Citadel chief investment officer George Herman. Picture: SUPPLIED
Citadel chief investment officer George Herman. Picture: SUPPLIED

Earlier this week, Jay Powell, chair of the US Federal Reserve, said it is probably time to “retire” the term “transitory”, a preferred adjective of his and of other central bank governors to describe stubbornly high global inflation in 2021. 

The word was meant to convey the message that higher prices are temporary, rooted in pandemic induced supply chain bottlenecks. But inflation continued to surprise on the upside, forcing central banks to tighten earlier.

But the discovery by SA scientists of the Covid-19 variant Omicron has darkened global economic prospects, prompting some investors to wager that it would dampen energy prices and make businesses and consumers delay purchases. Business Day spoke to George Herman, chief investment officer at Citadel, about some of these issues, and the outlook for the local financial market.       

What is your view around the persistently high inflation? How far will it go?

The world has been spoilt with emerging markets, especially China, exporting their cheap labour costs via manufactured goods. This served as a disinflationary downforce on global inflation over the last 30 years. That has come to an end.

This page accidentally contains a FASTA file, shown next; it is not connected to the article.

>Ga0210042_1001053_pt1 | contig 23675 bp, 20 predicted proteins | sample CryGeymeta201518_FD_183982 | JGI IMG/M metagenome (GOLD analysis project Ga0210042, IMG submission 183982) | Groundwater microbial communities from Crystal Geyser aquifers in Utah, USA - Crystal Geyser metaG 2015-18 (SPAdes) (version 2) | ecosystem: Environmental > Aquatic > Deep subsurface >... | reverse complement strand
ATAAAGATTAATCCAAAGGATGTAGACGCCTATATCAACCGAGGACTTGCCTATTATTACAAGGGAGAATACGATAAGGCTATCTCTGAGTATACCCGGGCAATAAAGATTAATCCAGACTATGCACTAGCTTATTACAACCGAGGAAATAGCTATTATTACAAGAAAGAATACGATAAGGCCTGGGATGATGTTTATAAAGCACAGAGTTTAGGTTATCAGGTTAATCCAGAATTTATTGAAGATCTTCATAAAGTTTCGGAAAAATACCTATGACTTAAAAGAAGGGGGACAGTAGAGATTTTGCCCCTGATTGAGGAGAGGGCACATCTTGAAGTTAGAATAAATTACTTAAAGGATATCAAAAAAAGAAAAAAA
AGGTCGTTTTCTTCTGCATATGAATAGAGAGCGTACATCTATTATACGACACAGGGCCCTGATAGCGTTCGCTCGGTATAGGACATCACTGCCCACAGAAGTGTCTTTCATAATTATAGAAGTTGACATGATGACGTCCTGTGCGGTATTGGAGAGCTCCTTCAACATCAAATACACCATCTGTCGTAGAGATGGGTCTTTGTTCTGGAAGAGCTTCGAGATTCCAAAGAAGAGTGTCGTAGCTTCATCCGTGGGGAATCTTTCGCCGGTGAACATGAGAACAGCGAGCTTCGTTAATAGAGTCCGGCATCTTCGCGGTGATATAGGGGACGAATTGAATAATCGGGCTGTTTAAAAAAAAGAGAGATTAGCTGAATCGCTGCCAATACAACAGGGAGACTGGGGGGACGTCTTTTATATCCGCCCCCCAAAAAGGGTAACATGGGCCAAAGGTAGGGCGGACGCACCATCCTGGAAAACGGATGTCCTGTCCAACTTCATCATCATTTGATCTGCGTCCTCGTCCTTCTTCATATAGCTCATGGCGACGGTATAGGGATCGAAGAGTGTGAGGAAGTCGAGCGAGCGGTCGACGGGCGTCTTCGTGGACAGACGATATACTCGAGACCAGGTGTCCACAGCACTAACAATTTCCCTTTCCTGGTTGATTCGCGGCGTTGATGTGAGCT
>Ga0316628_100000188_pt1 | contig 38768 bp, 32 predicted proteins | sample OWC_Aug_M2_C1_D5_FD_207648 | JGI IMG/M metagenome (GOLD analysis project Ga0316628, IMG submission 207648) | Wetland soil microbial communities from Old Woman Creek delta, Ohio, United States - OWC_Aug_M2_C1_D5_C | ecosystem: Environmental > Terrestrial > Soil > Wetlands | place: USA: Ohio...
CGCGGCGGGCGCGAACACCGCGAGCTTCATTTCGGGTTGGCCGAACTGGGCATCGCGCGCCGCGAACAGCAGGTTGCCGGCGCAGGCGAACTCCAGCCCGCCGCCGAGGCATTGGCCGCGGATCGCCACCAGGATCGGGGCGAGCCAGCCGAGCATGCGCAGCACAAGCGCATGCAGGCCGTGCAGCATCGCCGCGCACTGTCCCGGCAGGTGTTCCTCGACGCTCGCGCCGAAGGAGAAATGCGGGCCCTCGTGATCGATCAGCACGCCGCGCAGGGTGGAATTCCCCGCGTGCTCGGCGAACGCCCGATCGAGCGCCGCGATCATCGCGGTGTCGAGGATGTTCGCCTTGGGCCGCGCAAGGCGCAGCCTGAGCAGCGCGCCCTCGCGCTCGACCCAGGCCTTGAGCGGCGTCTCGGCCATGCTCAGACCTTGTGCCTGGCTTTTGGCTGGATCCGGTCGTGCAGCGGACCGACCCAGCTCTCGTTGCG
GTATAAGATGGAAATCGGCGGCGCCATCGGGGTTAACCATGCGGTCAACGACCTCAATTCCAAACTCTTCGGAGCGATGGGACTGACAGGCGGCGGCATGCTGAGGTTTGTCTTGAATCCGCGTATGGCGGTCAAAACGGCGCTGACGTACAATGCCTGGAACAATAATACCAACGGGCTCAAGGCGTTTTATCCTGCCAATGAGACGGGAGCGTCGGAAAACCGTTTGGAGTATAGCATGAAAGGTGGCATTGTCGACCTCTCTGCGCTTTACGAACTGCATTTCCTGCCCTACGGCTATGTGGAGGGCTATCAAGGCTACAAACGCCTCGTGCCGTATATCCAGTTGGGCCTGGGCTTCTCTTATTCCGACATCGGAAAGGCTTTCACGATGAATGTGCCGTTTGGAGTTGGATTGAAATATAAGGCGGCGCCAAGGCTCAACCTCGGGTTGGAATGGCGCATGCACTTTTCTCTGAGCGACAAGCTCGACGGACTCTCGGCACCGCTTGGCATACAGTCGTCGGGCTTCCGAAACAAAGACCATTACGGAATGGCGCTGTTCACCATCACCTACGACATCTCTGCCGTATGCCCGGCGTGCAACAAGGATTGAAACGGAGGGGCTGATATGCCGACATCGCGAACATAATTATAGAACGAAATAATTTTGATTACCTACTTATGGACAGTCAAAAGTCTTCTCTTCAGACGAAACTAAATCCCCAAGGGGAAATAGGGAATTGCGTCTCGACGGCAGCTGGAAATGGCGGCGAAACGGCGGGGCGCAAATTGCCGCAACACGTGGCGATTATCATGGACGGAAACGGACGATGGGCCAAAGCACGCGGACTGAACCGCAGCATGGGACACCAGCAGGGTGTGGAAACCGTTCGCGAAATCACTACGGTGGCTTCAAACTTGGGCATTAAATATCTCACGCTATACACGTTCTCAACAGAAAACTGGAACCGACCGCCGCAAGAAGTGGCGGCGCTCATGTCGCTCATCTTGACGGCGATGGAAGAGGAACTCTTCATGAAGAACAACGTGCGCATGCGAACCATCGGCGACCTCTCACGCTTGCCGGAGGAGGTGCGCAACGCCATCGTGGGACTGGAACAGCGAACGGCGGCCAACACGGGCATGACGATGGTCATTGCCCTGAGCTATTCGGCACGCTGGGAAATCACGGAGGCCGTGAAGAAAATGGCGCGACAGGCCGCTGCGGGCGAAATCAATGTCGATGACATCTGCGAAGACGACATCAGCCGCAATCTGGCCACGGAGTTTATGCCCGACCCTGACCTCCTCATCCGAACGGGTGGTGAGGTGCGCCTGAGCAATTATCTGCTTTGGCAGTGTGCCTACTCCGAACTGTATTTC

Now, the reopening of global trade, after the first year of the pandemic, caused a flood of consumer demand, catching the supply chains off guard, causing major bottlenecks globally. This sudden surge in demand on top of already elevated commodity prices caused an inevitable surge in inflation. No surprise then that the current inflation numbers are the highest in — wait for it — 30 years.

Combine this situation with the expectation of continued strong global growth into next year [2022] and no surprise that inflation expectations rise rapidly. However, inflation is by its very nature a mean-reverting data series as it calculates year-on-year change.

Any major disturbance to this series quickly reverts to its long-term mean after the initial disturbance dissipates. That doesn’t mean that prices come down. It just means that the rate at which they increase, decelerates. So the expectation of continued high inflation is exaggerated and that’s exactly why G7 [Group of Seven countries] central banks didn’t react with knee-jerk rate hikes. Headline inflation in the US will be back to around 2.5% by the end of 2023 and hence no reason the Federal Reserve needs to act hastily.

Despite these global risks, the JSE all share reached a record high in November. What were the drivers behind that?

The bull market on the JSE was driven by materials and Richemont. Yes, not often do we cite a single name as a major contributor to a strong market, but when one of the largest stocks in your index rises by 25% in a month, well then it is noteworthy as it contributed to 75% of the all share’s return for November.

Chinese demand for luxury goods has outstripped even the most optimistic expectations during the reopening phase and leaves Richemont just over 80% higher for 2021 thus far. Material stocks also did well on the back of the weaker rand with BHP contributing most to the overall return.

The JSE is currently on very low valuations relative to developed markets, thanks to the huge earnings from materials companies.

Do you think Omicron will cause a full reversal of global reopening (recovering) efforts, or can countries get through this period without turning back the clock to the dark days of early 2020?